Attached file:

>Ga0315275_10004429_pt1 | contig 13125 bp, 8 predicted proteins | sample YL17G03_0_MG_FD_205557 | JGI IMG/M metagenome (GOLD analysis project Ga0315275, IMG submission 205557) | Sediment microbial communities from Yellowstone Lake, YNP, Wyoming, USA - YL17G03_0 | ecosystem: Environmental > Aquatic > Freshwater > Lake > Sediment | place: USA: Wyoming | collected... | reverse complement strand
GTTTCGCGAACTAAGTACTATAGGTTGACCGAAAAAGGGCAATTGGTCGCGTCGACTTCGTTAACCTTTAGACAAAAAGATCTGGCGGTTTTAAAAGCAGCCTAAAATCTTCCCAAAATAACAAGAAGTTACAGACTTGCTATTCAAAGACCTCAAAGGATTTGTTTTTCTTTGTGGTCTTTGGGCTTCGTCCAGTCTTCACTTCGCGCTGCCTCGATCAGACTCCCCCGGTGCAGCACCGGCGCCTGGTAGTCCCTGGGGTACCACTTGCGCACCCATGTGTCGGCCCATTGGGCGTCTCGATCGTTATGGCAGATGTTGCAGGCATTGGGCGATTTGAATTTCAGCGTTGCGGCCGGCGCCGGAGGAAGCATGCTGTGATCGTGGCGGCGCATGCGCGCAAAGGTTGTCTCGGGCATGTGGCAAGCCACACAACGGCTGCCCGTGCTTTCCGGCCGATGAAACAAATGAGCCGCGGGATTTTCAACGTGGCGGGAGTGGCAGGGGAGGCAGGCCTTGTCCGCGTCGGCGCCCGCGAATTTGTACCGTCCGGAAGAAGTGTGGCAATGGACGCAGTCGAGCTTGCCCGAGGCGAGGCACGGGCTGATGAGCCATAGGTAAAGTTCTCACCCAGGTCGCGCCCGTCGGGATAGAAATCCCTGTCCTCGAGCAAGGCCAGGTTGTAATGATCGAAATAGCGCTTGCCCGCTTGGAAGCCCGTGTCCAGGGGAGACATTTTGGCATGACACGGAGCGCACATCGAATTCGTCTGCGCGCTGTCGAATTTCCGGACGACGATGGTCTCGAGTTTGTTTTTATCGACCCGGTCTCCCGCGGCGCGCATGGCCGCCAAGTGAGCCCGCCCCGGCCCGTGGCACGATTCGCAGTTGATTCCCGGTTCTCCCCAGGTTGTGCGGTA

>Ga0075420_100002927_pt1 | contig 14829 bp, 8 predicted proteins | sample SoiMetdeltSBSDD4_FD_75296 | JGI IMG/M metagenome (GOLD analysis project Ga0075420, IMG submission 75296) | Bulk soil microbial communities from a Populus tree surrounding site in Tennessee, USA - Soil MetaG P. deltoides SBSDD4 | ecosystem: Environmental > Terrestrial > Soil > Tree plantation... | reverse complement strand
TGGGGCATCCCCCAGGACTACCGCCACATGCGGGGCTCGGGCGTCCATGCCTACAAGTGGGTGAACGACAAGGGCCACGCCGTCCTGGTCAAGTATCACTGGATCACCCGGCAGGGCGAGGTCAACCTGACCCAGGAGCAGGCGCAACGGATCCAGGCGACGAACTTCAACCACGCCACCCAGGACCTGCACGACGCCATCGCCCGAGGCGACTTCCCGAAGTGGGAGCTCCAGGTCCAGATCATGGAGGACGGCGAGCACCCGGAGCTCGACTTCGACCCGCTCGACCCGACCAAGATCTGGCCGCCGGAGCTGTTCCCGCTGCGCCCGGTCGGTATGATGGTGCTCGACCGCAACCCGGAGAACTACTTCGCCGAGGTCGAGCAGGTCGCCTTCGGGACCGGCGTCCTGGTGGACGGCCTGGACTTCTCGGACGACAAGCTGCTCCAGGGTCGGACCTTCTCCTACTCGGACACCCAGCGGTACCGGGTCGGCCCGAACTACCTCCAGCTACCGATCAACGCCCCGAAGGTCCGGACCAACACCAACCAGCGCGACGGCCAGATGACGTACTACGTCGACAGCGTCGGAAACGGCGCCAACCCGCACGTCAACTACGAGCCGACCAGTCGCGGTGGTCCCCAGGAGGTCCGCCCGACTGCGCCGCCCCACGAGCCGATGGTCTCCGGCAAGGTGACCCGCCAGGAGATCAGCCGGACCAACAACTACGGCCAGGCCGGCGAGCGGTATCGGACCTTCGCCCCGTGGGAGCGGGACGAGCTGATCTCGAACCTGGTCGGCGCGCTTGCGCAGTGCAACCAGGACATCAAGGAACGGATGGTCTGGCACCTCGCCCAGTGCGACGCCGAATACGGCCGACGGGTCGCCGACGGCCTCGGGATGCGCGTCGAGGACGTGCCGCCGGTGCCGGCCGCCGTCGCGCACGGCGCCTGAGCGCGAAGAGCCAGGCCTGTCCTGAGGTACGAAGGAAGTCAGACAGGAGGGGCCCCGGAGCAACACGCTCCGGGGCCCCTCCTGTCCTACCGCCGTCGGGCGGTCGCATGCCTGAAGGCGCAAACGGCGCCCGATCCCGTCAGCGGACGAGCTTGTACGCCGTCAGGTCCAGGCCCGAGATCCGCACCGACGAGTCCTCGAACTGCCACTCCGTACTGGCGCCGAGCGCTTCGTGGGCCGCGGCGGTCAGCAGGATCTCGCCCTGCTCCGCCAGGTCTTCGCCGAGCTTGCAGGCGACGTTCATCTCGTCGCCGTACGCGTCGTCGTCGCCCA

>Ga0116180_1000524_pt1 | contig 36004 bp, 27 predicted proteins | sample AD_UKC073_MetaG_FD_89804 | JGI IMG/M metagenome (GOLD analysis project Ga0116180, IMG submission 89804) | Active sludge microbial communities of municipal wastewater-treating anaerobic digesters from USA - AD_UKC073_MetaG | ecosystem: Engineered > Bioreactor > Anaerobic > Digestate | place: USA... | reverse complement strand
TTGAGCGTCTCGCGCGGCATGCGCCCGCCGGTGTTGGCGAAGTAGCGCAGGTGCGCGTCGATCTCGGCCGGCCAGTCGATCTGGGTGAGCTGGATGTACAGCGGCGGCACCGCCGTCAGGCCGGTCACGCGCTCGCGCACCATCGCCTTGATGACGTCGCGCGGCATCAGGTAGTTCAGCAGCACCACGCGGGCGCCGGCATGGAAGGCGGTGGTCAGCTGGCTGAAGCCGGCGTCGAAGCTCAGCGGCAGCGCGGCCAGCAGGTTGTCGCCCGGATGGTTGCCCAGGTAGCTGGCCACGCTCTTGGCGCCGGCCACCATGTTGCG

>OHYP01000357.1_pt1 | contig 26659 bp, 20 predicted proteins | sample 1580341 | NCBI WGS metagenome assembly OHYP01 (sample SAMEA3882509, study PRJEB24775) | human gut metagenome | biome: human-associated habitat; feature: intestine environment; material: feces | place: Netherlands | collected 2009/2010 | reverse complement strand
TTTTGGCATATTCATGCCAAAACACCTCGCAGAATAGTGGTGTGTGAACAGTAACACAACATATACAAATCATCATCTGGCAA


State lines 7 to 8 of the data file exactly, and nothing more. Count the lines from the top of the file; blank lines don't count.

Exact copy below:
>OHYP01000357.1_pt1 | contig 26659 bp, 20 predicted proteins | sample 1580341 | NCBI WGS metagenome assembly OHYP01 (sample SAMEA3882509, study PRJEB24775) | human gut metagenome | biome: human-associated habitat; feature: intestine environment; material: feces | place: Netherlands | collected 2009/2010 | reverse complement strand
TTTTGGCATATTCATGCCAAAACACCTCGCAGAATAGTGGTGTGTGAACAGTAACACAACATATACAAATCATCATCTGGCAA